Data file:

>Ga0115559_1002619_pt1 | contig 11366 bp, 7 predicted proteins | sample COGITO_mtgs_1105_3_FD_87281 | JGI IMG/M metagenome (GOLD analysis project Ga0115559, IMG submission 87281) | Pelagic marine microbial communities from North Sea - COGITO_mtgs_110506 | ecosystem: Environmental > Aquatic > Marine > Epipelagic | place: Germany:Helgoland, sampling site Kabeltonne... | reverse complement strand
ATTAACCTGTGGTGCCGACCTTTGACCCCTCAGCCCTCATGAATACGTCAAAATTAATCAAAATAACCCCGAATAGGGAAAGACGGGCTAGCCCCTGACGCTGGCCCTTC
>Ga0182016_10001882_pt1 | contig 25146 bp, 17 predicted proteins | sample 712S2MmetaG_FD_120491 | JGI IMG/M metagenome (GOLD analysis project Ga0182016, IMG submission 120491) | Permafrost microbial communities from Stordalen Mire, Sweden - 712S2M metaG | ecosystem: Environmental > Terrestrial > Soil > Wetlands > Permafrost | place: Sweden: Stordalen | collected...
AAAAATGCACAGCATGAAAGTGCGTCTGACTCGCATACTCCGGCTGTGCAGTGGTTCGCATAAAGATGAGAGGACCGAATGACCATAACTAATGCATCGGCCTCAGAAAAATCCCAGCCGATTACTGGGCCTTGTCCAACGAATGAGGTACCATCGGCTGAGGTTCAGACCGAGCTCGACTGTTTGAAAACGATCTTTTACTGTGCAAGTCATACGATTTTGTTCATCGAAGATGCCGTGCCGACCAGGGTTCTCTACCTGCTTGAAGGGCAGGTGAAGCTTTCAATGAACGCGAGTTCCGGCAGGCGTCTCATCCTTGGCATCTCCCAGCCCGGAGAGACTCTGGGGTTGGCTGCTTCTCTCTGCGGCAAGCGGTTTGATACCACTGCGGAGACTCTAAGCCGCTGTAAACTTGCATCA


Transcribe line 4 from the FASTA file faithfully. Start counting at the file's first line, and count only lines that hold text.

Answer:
AAAAATGCACAGCATGAAAGTGCGTCTGACTCGCATACTCCGGCTGTGCAGTGGTTCGCATAAAGATGAGAGGACCGAATGACCATAACTAATGCATCGGCCTCAGAAAAATCCCAGCCGATTACTGGGCCTTGTCCAACGAATGAGGTACCATCGGCTGAGGTTCAGACCGAGCTCGACTGTTTGAAAACGATCTTTTACTGTGCAAGTCATACGATTTTGTTCATCGAAGATGCCGTGCCGACCAGGGTTCTCTACCTGCTTGAAGGGCAGGTGAAGCTTTCAATGAACGCGAGTTCCGGCAGGCGTCTCATCCTTGGCATCTCCCAGCCCGGAGAGACTCTGGGGTTGGCTGCTTCTCTCTGCGGCAAGCGGTTTGATACCACTGCGGAGACTCTAAGCCGCTGTAAACTTGCATCA